Dads do get depression
It is the hidden scourge of fatherhood. And though it is not widely understood, it has become increasingly apparent that men can also fall victim to ante- and post-natal depression. And while the numbers aren’t as great as they are for women, it could be as high of 10 per cent of new dads.
“We have been looking at this for a while but it isn’t widely recognised and dads don’t think about it either,” says Associate Professor Richard Fletcher from the University of Newcastle’s Family Action Centre.
Beyondblue Families Project Manager Dr Luke Martin agrees, saying: “This is a young area but in the past five years or so we have been able to confirm that dads experience depression.”
They just don't know it. Martin notes that a Beyondblue survey of new dads in 2015 showed more than half were unaware of that they might be vulnerable to depression.
“The nature of mental health is that depression and anxiety will occur at times of stress,” he says.
“Past generations would have experienced depression as well, but the modern dad faces some unique and extra stresses.
“There is a lot of pressure in becoming a dad in this day and age — there’s the provider role, questions around what is the father’s role compared to their wives, all kinds of things.”
But whereas women will have constant contact with various medical professionals before and after giving birth — which assists an early intervention — with men the problem can often go unnoticed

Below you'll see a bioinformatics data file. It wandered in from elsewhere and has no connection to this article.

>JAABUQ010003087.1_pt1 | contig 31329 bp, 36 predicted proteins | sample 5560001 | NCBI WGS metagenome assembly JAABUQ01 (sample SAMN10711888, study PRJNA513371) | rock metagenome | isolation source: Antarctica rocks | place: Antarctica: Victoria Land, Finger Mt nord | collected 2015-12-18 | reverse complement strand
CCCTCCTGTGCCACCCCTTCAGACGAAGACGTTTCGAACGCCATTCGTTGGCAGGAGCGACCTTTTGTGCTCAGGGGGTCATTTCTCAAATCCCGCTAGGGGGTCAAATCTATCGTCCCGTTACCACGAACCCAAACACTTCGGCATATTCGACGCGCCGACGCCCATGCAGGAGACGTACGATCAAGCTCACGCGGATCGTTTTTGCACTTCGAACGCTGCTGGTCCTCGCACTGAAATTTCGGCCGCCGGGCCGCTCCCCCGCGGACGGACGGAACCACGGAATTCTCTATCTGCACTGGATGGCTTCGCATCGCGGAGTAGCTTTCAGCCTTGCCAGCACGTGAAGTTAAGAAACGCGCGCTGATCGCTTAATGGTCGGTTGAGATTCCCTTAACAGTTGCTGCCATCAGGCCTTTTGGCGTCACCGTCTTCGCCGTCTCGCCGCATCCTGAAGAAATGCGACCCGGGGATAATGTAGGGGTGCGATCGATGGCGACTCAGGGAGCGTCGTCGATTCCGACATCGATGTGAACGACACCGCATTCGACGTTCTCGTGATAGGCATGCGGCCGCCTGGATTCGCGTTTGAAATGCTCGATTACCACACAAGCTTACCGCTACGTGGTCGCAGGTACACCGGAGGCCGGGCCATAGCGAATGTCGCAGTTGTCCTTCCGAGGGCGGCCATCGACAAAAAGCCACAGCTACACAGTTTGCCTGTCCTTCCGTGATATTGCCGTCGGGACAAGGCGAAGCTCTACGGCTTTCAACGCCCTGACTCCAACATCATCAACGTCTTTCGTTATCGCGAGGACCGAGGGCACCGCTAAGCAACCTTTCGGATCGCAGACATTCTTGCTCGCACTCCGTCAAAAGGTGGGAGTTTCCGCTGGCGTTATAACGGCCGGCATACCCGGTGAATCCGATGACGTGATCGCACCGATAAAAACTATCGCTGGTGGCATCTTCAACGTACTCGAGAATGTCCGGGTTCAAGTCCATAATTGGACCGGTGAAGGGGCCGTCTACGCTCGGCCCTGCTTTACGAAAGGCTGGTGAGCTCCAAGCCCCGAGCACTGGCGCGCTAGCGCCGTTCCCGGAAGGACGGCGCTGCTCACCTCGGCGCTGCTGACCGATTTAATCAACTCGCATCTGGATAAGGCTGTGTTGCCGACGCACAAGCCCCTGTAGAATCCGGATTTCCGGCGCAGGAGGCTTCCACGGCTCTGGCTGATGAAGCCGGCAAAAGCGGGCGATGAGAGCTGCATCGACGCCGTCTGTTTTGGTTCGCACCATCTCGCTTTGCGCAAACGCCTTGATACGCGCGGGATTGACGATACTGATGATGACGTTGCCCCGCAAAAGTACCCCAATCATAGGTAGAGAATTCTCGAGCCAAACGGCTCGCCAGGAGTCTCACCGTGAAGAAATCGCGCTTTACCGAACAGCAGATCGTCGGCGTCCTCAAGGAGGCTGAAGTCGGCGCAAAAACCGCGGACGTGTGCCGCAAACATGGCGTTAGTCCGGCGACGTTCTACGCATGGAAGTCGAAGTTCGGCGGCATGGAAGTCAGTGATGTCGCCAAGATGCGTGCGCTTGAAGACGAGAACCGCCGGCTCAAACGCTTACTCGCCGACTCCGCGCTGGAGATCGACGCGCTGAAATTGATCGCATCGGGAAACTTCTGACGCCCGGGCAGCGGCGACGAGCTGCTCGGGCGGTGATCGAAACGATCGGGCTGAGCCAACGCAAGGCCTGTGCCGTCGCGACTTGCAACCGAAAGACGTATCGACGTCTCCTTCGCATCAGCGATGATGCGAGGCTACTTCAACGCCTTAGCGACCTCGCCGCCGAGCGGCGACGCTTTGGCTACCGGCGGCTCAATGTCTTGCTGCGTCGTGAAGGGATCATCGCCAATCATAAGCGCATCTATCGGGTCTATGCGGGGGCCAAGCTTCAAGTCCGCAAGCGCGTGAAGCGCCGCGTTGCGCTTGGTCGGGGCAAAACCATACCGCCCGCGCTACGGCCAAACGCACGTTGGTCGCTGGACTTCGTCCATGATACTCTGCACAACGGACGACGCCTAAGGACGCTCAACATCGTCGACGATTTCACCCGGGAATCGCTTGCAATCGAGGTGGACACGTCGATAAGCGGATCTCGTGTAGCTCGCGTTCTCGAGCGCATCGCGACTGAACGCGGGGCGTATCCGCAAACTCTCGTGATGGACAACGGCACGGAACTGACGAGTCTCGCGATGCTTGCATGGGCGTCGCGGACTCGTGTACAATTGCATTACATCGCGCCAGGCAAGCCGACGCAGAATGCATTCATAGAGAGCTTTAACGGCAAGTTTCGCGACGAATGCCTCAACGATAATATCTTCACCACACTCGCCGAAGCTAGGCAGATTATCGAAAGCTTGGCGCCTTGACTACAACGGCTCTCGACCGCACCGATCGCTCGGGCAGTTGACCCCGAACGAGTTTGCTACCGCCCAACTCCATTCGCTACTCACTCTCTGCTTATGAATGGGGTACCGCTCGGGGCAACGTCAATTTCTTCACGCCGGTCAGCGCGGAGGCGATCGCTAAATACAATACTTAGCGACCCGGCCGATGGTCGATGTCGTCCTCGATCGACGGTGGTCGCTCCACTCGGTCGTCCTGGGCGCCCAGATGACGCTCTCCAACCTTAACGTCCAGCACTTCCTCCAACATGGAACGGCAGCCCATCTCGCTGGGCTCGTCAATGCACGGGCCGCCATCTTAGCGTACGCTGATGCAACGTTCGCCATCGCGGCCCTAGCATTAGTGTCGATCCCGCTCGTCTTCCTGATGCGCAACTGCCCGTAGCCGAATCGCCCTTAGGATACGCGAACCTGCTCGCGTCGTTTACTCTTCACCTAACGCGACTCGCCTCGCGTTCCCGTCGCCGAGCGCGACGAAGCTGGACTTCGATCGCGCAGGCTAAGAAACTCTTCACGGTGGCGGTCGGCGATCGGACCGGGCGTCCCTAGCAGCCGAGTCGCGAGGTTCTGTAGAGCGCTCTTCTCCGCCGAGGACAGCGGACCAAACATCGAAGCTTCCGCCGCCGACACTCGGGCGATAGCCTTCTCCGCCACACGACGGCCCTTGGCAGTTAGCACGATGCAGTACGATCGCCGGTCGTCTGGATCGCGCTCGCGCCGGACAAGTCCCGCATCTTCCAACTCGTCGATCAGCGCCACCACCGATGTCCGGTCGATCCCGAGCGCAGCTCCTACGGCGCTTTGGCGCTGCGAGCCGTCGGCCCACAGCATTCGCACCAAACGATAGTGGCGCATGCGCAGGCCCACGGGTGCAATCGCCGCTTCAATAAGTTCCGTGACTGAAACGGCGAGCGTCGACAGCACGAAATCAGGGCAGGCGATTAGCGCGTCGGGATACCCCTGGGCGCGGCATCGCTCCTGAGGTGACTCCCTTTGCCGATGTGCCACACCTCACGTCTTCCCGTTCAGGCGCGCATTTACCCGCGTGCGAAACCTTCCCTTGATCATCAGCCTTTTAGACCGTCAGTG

In partnership with Beyondblue, Fletcher and the Family Action Centre have been running a trial pro program called SMS4dads, which uses text message messages to help improve the mental health of new fath fathers.
“We think SMSes are a realistic way (of reaching out) as dads run off back to work,” Marti Martin says.
The messages, which land four times a we week, offer little tips to fathering as well as ad advice on ways a dad should look after h himself and his relationship with his p partner.
There are plans to eventually roll it out on a larger scale but Martin says more needs to be done on a local.
“There isn’t really a lot of support for d dads because it is very much tailored to towards mums’ needs and that’s im important but this is too,” he says.
Penrith Panthers star Sam McKendry, with wife Kir Kirsten and their children Isla and Issac. Picture Picture: Richard Dobson